Rural Farmer Financing

Agriculture is the most significant sector in rural areas and provides a livelihood for 70 per cent of the worlds poor. What’s now, there are 500 million smallholder farming families that grow and harvest more than 70 per cent of the world’s food. A persistent issue for agricultural finance has been how to cost-effectively and securely provide financing to rural smallholder farmers in such manner that fraud is minimised while accountability and transparency is promoted. Recent and forth coming research by the Technical Centre for Agriculture and Rural Cooperation (CTA) reveals that cell phone-based crop payments by large multinational, regional, and local commodity buyers (e.g., Hershey, Starbucks, etc.) to farmers can create a mobile money ecosystem of cashin/cash out agents that can subsequently be leveraged as a distribution channel for the provision of targeted credit, savings, and microinsurance products to farmers. Mobile money is simple, convenient, affordable, and is disruptively innovative for agriculture finance – Lee Babcock – Digital Curreny Council

Remittances to Rural Areas

Diaspora remittances into agricultural areas in developing countries amount to four times the global overseas development funding for agriculture provided by donor countries. This has occurred in spite of the expensive fee constructs and inconvenience of traditional money transfer organisations. Integrating international Blockchain remittance payments into this next generation of mobile money – into rural areas – will further enhance the economic value proposition for rural rollouts of mobile money, enhance the efficiency of the entire commercial agricultural process, likely increase the volume of international remittances, and expand the target market of BitPesa, Rebit and similar startups as well as furthering mainstream the use of the decentralized blockchain payments system. – Lee Babcock – Digital Curreny Council


What aspects of Blockchain technology could the agriculture community adopt?

Transparent Transactions

It is essential for smallholdings and agricultural concerns to be able to keep track of their transactions and contractual obligations with buyers, suppliers and other stakeholders in order to maintain accountability. This minimises fraud, maximises transparency, and ensures that each link in the supply chain is satisfied. The connection between commodity buyers (such as Starbucks and Coca Cola) and farmers can now be monitored more closely, and distribution channels streamlined yet further.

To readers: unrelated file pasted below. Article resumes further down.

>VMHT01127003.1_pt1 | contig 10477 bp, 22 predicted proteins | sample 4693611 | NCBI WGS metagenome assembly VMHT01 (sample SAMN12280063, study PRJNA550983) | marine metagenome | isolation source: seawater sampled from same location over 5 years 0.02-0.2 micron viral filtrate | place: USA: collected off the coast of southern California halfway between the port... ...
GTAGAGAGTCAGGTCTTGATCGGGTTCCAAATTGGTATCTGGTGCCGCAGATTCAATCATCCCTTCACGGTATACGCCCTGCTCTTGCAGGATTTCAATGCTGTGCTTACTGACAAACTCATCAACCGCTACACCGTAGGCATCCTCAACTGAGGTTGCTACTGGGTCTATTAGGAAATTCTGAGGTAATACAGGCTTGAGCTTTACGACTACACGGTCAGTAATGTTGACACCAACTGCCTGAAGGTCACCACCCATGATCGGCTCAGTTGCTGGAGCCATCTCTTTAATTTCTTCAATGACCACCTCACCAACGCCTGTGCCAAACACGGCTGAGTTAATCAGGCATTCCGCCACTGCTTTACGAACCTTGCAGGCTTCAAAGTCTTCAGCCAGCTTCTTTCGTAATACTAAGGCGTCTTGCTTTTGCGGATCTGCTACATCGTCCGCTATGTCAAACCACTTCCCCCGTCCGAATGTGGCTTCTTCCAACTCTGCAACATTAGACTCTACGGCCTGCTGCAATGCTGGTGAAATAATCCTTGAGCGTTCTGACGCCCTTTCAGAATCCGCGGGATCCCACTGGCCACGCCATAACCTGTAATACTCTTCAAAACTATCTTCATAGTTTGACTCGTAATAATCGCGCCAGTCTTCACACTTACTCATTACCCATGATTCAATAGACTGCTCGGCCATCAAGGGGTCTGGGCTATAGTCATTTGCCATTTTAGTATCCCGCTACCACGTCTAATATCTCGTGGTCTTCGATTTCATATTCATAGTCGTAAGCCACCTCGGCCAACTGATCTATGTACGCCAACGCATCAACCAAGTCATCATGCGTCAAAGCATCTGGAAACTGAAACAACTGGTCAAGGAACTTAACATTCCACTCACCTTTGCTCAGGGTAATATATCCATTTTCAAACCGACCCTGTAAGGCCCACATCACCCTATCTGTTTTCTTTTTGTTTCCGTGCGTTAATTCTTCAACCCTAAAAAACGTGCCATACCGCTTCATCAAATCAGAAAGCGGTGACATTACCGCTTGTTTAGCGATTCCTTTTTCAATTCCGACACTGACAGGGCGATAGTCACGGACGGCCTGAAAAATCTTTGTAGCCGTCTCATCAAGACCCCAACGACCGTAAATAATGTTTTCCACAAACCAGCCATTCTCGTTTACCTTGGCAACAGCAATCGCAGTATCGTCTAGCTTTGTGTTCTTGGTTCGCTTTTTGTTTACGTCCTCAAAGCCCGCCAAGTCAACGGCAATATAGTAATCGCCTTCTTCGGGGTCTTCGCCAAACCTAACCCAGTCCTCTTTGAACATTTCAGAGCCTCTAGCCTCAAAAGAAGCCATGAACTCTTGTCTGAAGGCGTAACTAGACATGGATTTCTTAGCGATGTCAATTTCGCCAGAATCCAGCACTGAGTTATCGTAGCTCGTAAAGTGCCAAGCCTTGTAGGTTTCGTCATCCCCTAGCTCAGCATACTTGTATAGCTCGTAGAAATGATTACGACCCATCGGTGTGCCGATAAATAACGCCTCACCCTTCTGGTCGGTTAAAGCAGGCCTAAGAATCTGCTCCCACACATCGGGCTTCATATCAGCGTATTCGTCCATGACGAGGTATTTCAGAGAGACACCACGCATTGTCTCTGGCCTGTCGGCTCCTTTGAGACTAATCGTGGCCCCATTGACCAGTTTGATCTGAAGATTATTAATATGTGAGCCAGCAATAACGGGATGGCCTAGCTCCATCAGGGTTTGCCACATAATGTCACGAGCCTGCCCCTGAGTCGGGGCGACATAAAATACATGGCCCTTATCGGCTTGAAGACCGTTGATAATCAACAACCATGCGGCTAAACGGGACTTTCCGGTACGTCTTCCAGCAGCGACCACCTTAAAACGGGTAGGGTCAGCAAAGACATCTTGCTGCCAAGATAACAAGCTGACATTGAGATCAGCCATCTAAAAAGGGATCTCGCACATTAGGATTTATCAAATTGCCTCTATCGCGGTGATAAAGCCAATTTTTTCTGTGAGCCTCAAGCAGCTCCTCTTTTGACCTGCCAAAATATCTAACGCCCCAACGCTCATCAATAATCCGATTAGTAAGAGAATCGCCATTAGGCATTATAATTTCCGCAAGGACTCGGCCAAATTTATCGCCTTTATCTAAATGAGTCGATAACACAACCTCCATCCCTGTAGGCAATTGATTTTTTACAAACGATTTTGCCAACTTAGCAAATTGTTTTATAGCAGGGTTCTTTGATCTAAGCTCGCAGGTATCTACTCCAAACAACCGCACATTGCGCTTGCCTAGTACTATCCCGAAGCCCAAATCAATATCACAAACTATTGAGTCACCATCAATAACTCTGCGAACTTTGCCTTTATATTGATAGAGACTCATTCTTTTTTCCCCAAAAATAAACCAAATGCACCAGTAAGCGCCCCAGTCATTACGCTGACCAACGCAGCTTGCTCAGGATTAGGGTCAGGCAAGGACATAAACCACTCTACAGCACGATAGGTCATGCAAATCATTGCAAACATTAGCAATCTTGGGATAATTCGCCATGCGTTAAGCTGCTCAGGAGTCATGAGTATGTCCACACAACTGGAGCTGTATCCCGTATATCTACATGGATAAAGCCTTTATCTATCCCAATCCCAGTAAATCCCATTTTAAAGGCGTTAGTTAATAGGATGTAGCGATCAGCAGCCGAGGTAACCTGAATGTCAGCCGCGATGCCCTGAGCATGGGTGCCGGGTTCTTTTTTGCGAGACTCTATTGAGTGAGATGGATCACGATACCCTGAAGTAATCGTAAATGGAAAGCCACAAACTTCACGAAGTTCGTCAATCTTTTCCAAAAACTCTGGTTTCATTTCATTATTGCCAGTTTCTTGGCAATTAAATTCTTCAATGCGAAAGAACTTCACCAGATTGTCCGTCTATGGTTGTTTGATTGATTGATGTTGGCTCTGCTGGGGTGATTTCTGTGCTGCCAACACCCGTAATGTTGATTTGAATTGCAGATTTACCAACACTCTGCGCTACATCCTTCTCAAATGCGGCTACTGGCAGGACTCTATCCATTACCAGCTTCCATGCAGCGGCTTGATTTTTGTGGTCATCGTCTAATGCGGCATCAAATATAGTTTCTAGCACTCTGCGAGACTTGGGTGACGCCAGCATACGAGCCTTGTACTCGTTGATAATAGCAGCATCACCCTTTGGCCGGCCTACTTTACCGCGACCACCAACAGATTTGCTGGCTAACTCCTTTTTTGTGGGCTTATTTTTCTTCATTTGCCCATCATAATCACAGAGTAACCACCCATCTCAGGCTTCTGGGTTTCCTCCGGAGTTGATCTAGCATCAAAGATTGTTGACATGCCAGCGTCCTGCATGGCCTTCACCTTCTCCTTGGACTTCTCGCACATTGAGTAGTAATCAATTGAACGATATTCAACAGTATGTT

Smart Contracts

Firms operating within the agricultural sector often have extensive contractual obligations to a multitude of stakeholders, and many FinTech innovations – notably the Blockchain – can have a beneficial impact on contracting, particularly in areas such as hedging contract and pre-sales of harvests.

Data Monitoring

One of the most obvious uses for Blockchain is in data monitoring. Now, farmers have an opportunity to capture data in real-time that will help them plan their spaces more effectively and maximise the success rate of their harvests. For instance, wireless sensors can be integrated into fields to monitor crop growth, harvesting, and subsequent yield, with all of the data recorded onto the Blockchain. Over time, this information will become an invaluable resource to the farmer.

Minimising Human Error

There are a multitude of ways in which Blockchain can take tasks away from the workforce and automate them in order to minimise errors. It is often an individual mistake that causes physical and financial losses in the agricultural sector, and so adopting technological innovations can minimise the amount of resource that is wasted or misused. Also, Blockchain can present information to farmers regarding tainted products throughout their supply chain: what types of crop are they; where were they grown? By drilling down into this data set, the farmer can then minimise future losses.


Companies in the agriculture industry have started to use Blockchain technology to create systems that will record the journey taken by produce through the supply chain by utilising the power of a shared secure ledger. Older agricultural models are also seeing a resurgence, using the Blockchain to improve upon established practices.